Jiri Sekac May End Up The Montreal Canadiens Biggest Steal


Trevor Timmins has many great player evaluation moments with the Montreal Canadiens. He took P.K. Subban in the second round. Brendan Gallagher in the fifth round. But, assuming he had a major role in recommending Jiri Sekac, it may be his biggest coup yet.

You see, with any draft pick, there is still an opportunity cost. There is something that is spent, and yes, the value on the Subban and Gallagher picks is great, but when you spend nothing – which was what the Canadiens spent on Sekac – the opportunity is there for an even bigger haul.

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Sekac, through everything he has been through this season, is now a top-six forward as a rookie on a pretty good team. He’s only 22 years old, and is coming off of his first two-goal game against the defending Stanley Cup champions.

Despite being a healthy scratch for seven straight games, he has never looked out of place in the National Hockey League. He has earned the trust of head coach Michel Therrien by playing on the penalty kill and power play at certain times.

Sekac has been trusted to play in rather complex roles either with Lars Eller or Tomas Plekanec and has fared well, and is barely a negative possession player and this is still his rookie year. He had experience in the KHL, but it is a great sign that this is his entry point.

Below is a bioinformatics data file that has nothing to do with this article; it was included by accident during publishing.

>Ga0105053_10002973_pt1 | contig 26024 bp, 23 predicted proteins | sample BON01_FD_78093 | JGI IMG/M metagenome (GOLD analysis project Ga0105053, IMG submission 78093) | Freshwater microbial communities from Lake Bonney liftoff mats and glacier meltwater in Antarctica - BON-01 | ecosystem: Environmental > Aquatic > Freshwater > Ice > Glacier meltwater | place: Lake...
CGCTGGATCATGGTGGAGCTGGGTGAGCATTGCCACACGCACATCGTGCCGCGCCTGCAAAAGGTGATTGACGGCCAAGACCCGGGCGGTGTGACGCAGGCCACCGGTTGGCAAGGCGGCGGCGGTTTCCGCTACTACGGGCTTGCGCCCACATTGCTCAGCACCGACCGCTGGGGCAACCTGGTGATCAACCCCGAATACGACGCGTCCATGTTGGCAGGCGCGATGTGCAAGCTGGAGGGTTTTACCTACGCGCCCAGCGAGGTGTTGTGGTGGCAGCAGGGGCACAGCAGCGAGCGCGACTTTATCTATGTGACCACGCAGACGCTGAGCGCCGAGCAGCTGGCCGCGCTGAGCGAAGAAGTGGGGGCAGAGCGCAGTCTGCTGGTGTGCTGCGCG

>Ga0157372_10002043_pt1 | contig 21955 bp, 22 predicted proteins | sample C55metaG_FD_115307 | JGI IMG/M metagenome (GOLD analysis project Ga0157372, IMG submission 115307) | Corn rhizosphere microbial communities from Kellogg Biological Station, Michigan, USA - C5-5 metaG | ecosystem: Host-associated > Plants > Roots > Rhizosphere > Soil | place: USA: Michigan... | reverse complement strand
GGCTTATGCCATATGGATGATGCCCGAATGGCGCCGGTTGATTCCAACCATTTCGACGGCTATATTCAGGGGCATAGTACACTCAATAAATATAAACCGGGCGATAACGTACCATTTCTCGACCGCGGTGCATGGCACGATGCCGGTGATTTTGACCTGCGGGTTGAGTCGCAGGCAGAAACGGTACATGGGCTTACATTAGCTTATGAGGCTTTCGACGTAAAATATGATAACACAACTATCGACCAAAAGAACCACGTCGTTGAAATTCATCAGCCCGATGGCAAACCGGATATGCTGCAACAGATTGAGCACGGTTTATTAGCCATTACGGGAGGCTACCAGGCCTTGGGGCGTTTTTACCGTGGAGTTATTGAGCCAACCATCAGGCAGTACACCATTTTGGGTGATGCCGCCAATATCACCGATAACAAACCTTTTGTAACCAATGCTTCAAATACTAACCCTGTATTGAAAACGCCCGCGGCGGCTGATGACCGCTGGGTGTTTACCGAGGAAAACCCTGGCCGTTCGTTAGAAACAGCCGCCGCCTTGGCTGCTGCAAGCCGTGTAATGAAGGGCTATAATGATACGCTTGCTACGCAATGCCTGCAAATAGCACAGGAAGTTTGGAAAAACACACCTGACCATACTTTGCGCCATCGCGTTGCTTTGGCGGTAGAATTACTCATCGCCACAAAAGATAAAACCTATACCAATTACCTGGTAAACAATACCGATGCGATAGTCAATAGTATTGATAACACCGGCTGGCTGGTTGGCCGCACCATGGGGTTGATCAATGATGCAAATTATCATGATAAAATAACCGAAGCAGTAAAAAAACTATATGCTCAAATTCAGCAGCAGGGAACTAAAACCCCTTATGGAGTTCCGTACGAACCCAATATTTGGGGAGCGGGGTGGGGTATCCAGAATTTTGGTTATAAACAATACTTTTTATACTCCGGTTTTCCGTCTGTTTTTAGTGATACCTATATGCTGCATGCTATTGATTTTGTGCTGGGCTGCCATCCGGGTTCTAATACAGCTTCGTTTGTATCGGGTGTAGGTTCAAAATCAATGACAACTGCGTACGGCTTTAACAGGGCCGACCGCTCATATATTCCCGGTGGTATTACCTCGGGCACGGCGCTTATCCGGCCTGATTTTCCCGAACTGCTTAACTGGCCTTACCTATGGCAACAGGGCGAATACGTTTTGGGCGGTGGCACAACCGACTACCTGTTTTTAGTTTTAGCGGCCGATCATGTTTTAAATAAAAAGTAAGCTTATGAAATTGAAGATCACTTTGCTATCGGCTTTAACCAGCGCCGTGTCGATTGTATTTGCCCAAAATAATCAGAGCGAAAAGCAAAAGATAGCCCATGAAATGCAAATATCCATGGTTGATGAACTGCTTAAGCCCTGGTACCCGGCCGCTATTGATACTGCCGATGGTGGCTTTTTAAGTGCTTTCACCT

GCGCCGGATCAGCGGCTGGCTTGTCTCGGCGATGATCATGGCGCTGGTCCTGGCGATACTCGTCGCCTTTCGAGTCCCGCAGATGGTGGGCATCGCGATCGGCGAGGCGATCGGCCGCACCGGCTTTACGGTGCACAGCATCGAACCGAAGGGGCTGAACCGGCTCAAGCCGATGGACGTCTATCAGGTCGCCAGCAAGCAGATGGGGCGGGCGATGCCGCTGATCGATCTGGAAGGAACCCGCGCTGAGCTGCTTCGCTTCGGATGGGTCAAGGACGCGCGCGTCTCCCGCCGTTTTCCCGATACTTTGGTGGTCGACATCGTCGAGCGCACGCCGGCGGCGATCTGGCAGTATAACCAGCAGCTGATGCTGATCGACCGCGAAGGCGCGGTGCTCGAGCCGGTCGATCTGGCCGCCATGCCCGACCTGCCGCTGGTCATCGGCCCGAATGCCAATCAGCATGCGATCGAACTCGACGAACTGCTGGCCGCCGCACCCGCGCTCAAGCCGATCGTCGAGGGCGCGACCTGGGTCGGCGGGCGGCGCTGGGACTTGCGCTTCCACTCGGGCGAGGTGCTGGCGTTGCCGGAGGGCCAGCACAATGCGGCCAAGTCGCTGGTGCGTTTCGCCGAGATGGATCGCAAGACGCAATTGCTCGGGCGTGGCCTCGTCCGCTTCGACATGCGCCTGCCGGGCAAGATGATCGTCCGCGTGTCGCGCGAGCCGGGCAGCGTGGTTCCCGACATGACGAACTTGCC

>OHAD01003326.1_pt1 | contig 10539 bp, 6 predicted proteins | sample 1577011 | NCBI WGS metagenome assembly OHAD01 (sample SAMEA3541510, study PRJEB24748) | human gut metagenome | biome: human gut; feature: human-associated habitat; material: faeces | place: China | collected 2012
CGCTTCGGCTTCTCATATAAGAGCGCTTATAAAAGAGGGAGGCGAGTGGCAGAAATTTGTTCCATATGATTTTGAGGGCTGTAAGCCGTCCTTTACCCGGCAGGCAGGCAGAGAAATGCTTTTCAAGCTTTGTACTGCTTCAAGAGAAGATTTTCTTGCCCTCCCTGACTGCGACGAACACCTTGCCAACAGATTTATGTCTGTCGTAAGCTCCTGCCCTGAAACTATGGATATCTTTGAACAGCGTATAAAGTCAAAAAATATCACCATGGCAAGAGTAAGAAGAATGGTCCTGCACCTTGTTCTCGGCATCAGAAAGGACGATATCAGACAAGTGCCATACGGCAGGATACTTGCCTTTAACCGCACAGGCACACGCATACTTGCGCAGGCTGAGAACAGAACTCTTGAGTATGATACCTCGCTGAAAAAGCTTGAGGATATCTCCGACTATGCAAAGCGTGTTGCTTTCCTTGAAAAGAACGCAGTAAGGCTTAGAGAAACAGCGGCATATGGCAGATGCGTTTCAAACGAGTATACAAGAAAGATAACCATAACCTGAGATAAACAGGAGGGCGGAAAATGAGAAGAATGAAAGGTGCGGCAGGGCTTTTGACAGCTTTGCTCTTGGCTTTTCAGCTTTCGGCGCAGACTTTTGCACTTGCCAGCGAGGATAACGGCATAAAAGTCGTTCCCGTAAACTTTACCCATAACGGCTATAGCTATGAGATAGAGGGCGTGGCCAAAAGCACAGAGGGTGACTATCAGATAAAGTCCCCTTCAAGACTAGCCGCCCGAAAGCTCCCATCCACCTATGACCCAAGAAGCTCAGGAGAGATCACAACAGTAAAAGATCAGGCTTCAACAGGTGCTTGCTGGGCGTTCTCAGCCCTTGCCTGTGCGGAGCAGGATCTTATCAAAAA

You can compare Sekac to other undrafted phenoms to come into the NHL with high expectations such as Fabian Brunnstrom. Brunnstrom was coming out of Sweden and was highly coveted. He ended up signing with the Dallas Stars just before the 2008-09 season.

He actually scored a hat trick in his NHL debut and finished his first NHL season with 29 points (17 goals) in 55 games. He had 11 points (2 goals) in 44 games the next season. It would be the last NHL goal he scored. He did not play in the NHL the next season and the year after that played five games with the Detroit Red Wings before returning to Sweden.

I’m not saying that this is Sekac’s route, only that we should temper expectations, but even if Sekac does suffer through some rookie slump, he still is a top-six winger that the Canadiens got for free and are paying close to nothing on the salary cap. And the things he can bring to this team, including the way he carries the puck and his hockey instincts, make it so that he can still contribute if his scoring runs dry.

I think Sekac looks a lot like Lars Eller and Sekac may very well be underappreciated like his countryman Tomas Plekanec. He won’t be flashy like a Max Pacioretty or Alex Galchenyuk but I do think he has a chance to be the biggest find that the Canadiens made over the last few years.

If Sekac can stay a top-nine forward who can chip in on special teams and offensively, he will be a great success story for the Canadiens, and hopefully that means we can see his father celebrate a lot more goals in the future.

He’s already on his way.